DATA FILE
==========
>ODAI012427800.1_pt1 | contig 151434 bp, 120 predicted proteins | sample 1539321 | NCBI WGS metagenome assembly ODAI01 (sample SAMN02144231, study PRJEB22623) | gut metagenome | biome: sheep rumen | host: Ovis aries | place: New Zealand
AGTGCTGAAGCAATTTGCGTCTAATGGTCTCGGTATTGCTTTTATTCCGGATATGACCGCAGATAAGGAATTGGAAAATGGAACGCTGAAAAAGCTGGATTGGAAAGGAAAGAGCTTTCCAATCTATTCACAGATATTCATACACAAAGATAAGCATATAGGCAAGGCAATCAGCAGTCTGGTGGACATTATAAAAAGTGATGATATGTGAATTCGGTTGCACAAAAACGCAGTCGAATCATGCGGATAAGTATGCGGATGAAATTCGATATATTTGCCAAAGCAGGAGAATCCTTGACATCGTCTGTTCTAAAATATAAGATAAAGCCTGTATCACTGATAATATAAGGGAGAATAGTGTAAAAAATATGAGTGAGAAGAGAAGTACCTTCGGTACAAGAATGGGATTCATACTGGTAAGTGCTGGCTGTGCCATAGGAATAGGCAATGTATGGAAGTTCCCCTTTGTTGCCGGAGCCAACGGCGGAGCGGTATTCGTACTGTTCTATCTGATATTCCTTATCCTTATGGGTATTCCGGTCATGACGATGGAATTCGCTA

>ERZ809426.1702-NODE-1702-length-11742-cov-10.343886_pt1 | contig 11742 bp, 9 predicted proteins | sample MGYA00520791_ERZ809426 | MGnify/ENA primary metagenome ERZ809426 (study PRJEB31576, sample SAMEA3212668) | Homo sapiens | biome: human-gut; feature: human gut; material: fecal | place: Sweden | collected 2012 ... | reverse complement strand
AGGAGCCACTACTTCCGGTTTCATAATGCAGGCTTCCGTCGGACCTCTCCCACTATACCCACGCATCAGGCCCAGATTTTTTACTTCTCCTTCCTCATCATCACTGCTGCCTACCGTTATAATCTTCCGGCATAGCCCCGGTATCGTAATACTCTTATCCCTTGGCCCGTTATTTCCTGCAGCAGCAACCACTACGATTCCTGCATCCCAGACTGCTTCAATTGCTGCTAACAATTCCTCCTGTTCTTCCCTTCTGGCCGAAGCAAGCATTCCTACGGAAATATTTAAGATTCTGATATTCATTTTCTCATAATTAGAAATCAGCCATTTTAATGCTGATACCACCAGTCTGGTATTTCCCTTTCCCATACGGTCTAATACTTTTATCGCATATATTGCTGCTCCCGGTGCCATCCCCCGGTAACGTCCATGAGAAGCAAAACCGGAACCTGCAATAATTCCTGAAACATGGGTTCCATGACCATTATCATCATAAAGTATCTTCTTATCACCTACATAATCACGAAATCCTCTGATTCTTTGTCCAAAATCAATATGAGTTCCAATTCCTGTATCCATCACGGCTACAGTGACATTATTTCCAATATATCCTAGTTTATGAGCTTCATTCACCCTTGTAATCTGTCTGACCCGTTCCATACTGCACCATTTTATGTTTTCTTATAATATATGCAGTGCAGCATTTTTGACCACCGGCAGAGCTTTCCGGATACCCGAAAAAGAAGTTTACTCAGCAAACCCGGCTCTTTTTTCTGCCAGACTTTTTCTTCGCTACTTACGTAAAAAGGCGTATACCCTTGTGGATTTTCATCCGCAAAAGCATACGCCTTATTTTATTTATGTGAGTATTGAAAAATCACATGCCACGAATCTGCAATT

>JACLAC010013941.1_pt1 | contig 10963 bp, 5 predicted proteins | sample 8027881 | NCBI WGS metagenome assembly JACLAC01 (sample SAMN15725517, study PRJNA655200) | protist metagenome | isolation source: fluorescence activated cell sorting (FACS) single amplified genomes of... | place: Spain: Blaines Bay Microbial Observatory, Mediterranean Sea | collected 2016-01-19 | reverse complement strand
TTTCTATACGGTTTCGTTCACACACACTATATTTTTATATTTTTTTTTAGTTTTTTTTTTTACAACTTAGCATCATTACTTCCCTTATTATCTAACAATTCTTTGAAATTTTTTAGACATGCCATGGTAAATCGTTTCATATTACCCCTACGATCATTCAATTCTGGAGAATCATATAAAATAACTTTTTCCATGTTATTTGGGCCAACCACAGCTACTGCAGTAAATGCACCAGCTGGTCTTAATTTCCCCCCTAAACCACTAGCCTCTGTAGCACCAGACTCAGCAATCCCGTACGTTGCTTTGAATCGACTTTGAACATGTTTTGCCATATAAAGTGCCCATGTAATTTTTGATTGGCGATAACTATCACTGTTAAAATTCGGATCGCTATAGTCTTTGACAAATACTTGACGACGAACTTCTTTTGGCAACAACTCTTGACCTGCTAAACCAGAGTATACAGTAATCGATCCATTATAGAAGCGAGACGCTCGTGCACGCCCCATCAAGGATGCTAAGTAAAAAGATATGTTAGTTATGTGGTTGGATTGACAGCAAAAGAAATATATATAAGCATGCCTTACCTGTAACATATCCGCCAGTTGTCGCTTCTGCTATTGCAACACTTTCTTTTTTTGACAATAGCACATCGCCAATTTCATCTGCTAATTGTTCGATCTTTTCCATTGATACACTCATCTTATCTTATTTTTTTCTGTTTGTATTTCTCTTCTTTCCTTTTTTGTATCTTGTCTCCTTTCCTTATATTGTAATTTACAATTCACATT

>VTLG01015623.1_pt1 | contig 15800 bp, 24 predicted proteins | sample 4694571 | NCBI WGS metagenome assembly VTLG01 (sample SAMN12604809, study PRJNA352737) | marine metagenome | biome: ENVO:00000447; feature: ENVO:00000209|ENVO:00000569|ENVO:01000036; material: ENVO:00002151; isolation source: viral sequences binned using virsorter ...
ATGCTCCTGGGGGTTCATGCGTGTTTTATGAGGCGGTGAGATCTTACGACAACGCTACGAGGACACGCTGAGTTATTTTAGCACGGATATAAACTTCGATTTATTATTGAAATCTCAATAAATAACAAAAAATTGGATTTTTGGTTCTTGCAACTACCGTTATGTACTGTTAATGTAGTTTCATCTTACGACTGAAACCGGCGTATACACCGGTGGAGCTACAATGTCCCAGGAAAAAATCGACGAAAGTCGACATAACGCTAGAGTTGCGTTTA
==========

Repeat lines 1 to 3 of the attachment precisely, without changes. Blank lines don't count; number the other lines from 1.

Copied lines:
>ODAI012427800.1_pt1 | contig 151434 bp, 120 predicted proteins | sample 1539321 | NCBI WGS metagenome assembly ODAI01 (sample SAMN02144231, study PRJEB22623) | gut metagenome | biome: sheep rumen | host: Ovis aries | place: New Zealand
AGTGCTGAAGCAATTTGCGTCTAATGGTCTCGGTATTGCTTTTATTCCGGATATGACCGCAGATAAGGAATTGGAAAATGGAACGCTGAAAAAGCTGGATTGGAAAGGAAAGAGCTTTCCAATCTATTCACAGATATTCATACACAAAGATAAGCATATAGGCAAGGCAATCAGCAGTCTGGTGGACATTATAAAAAGTGATGATATGTGAATTCGGTTGCACAAAAACGCAGTCGAATCATGCGGATAAGTATGCGGATGAAATTCGATATATTTGCCAAAGCAGGAGAATCCTTGACATCGTCTGTTCTAAAATATAAGATAAAGCCTGTATCACTGATAATATAAGGGAGAATAGTGTAAAAAATATGAGTGAGAAGAGAAGTACCTTCGGTACAAGAATGGGATTCATACTGGTAAGTGCTGGCTGTGCCATAGGAATAGGCAATGTATGGAAGTTCCCCTTTGTTGCCGGAGCCAACGGCGGAGCGGTATTCGTACTGTTCTATCTGATATTCCTTATCCTTATGGGTATTCCGGTCATGACGATGGAATTCGCTA

>ERZ809426.1702-NODE-1702-length-11742-cov-10.343886_pt1 | contig 11742 bp, 9 predicted proteins | sample MGYA00520791_ERZ809426 | MGnify/ENA primary metagenome ERZ809426 (study PRJEB31576, sample SAMEA3212668) | Homo sapiens | biome: human-gut; feature: human gut; material: fecal | place: Sweden | collected 2012 ... | reverse complement strand